Three essays in household finance -PhD thesis-

Publication type

Thesis/Degree/Other Honours


Publication date

June 1, 2013


This thesis explores the impact of two behavioural finance concepts,
social psychology and psychology, on household financial decisions.
Under social psychology, I investigate whether the variety and intensity
of social engagement enhances stock market participation. With regard
to psychology, I examine two behavioural biases. First, I investigate
whether mental accounting influences portfolio choice in three asset
classes and whether financial advice and housing tenure increase
(decrease) the effects of mental accounts on portfolio choice. Second, I
examine whether households’ self-reported housing wealth are anchored
on published house price indices and whether anchoring bias is mediated
by market information, mortgage refinancing decisions and social
factors. The main contributions and findings in the three studies are as
follows. First, although there is an elaborate body of research
concerning the relationship between social engagement mechanisms and
portfolio choice, most studies investigate specific mechanisms in
isolation. Using three waves in the British Household Panel Survey
(BHPS), I bring together five social engagement measures in one model
and show that socially engaged individuals are more likely to
participate in the stock market. Consistent with Granovetter’s (1973)
theory of social networks I find that a weak tie (measured by social
group involvement) has a positive effect on stock market participation
whereas a strong tie (measured by talking to neighbours) has no effect.
More trusting individuals are more likely to participate in the stock
market, as are those who identify with a political party. In contrast,
the degree to which religion is important appears to have little impact.
These results are robust using different specifications. Overall, the
results of this study demonstrate that the likelihood of stock market
participation increases with the variety and intensity of social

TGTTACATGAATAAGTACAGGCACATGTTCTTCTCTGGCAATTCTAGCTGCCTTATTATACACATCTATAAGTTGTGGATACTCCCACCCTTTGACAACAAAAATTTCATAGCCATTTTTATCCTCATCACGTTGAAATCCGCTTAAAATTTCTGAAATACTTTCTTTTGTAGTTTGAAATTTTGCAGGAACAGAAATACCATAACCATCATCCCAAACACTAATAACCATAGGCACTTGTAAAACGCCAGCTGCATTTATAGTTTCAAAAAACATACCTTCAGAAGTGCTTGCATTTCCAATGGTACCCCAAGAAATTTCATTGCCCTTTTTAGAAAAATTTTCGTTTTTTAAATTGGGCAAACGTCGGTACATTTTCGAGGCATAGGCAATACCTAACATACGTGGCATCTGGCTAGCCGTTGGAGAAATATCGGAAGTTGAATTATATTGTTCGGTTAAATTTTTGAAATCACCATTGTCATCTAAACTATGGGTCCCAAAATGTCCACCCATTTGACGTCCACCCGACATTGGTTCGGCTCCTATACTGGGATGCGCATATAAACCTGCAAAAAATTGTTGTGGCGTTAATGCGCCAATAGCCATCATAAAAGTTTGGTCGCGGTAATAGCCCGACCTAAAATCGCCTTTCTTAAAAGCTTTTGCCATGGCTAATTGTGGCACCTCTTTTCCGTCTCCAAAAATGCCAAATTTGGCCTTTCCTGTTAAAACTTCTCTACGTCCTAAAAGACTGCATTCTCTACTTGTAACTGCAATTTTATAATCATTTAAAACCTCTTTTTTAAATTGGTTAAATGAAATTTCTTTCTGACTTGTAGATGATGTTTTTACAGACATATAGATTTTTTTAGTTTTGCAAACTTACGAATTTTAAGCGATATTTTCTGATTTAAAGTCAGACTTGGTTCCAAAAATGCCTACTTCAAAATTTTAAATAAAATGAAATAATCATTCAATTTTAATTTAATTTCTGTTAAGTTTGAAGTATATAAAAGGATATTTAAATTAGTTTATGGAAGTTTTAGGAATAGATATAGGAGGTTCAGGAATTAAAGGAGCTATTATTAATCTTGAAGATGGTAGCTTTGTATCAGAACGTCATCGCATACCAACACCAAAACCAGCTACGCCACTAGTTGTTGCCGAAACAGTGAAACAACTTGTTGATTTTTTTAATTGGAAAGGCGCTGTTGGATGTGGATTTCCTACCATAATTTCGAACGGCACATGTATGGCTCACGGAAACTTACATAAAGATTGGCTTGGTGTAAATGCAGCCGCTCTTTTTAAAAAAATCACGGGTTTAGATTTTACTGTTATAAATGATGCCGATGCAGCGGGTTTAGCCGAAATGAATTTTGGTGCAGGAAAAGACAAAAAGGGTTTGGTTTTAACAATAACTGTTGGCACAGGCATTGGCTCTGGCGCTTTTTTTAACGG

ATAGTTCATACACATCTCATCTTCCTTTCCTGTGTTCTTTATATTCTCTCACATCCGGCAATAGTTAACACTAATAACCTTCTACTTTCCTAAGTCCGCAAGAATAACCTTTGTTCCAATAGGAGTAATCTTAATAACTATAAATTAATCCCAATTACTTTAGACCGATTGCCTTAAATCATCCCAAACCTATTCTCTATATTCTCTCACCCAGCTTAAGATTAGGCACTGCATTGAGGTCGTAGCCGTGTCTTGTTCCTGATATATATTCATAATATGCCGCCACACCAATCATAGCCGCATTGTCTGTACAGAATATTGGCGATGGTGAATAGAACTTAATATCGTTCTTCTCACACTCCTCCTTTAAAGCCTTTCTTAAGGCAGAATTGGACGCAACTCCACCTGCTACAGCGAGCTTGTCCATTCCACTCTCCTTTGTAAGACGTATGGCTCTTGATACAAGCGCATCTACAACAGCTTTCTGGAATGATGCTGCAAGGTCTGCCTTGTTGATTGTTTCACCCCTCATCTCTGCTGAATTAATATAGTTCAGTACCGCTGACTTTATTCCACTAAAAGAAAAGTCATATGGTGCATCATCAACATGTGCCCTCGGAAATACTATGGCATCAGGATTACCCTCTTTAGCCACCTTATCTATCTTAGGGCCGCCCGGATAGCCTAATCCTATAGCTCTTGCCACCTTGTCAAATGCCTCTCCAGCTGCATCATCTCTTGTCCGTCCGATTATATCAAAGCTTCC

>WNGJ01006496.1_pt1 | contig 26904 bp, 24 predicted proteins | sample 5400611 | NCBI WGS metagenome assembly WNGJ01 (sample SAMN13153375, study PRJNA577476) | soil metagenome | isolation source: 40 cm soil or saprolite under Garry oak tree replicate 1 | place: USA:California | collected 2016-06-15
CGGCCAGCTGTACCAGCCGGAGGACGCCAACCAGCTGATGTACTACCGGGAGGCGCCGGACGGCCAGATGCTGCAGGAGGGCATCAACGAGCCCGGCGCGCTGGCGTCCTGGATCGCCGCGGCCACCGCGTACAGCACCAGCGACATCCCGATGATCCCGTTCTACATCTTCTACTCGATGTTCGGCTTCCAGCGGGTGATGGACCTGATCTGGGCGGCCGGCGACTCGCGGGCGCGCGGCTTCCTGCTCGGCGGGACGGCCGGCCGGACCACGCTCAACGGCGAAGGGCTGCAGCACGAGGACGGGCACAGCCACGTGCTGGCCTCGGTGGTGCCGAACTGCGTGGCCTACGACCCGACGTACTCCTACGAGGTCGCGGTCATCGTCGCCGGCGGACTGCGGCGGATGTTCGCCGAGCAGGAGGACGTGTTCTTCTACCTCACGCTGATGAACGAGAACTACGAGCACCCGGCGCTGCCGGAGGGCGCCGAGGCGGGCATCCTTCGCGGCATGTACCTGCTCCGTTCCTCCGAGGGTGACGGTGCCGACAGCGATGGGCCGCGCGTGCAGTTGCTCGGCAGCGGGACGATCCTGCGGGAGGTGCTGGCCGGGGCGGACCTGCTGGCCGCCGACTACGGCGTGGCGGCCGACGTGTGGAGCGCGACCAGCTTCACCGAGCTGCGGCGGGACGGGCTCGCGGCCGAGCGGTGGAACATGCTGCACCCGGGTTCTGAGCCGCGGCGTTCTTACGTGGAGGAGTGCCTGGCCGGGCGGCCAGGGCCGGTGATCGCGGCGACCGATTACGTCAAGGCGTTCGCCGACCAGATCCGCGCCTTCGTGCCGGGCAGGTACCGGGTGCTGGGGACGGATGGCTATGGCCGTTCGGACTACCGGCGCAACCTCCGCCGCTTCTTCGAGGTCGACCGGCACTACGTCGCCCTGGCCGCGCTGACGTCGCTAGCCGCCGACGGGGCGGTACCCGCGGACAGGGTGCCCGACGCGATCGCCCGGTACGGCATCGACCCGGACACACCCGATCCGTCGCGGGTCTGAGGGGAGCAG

engagement. Second, despite the established theoretical underpinnings of
mental accounting in behavioural portfolio theory (BPT) and recent
extensions, not much is known about their implications in real life
situations. I use a recent UK household survey, the Wealth and Assets
Survey (WAS), which has comprehensive information about financial assets
to investigate whether there are differences in the ownership and
portfolio share of three asset classes among individuals who exhibit no
mental account, a single mental account and multiple mental accounts,
and the conditional influences of financial advice, housing, cognitive
ability, time preference and risk tolerance. Overall I find that mental
accounting together with financial advice and housing tenure explain
variations in both the probability of ownership and portfolio share in
the three asset classes. Households that exhibit a single mental account
have low share of investments in, and are less likely to own, a risky
asset when compared to those that exhibit no mental account or exhibit
multiple mental accounts. I also find that, when compared to having no
mental account, exhibiting a single mental account or multiple mental
accounts increases both the probability and investment share in a fairly
safe asset but decreases portfolio share in safe assets. In addition,
among those that exhibit a single mental or multiple mental accounts,
financial advice decreases portfolio share in risky assets and fairly
safe assets and increases portfolio share in safe assets. Housing tenure
increases both the probability and portfolio share in risky assets,
decreases portfolio share in fairly safe assets and increases portfolio
share in safe assets. These results are consistent using multi-equation
regressions, sub-samples, reparametrised variables and poisson
regressions. Finally, as little is known about how households derive the
self-reported house prices estimates that are commonly used to
determine housing wealth, the third study examines whether households
are anchored on published house price indices. The key conjecture is
that, while assessing the values of their homes, homeowners place more
weight on house price news at the expense of property characteristics
and other market information. I find support for this hypothesis using
sixteen waves of the BHPS, multiple methods, and both regional and
national house price indices. I conclude that changes in self-reported
housing wealth are anchored on changes in published house price indices.
Specifically, ownership through a mortgage and greater financial
expectations increase anchoring effects while mortgage refinancing
decreases the effects. Moreover, use of money raised from refinancing
for home investment, as opposed to other consumption purposes, has a
positive association with change in self-reported house value and both
uses reduce anchoring bias. In addition, I find that computer use
increases anchoring bias and, among social engagement mechanisms,
religiosity reduces anchoring while other measures have no effect. These
results are robust to internal instrumental variables, national
aggregate house prices, alternative indices and sub-samples.




Under Embargo until 31/5/2016

Not held in Research Library - bibliographic reference only



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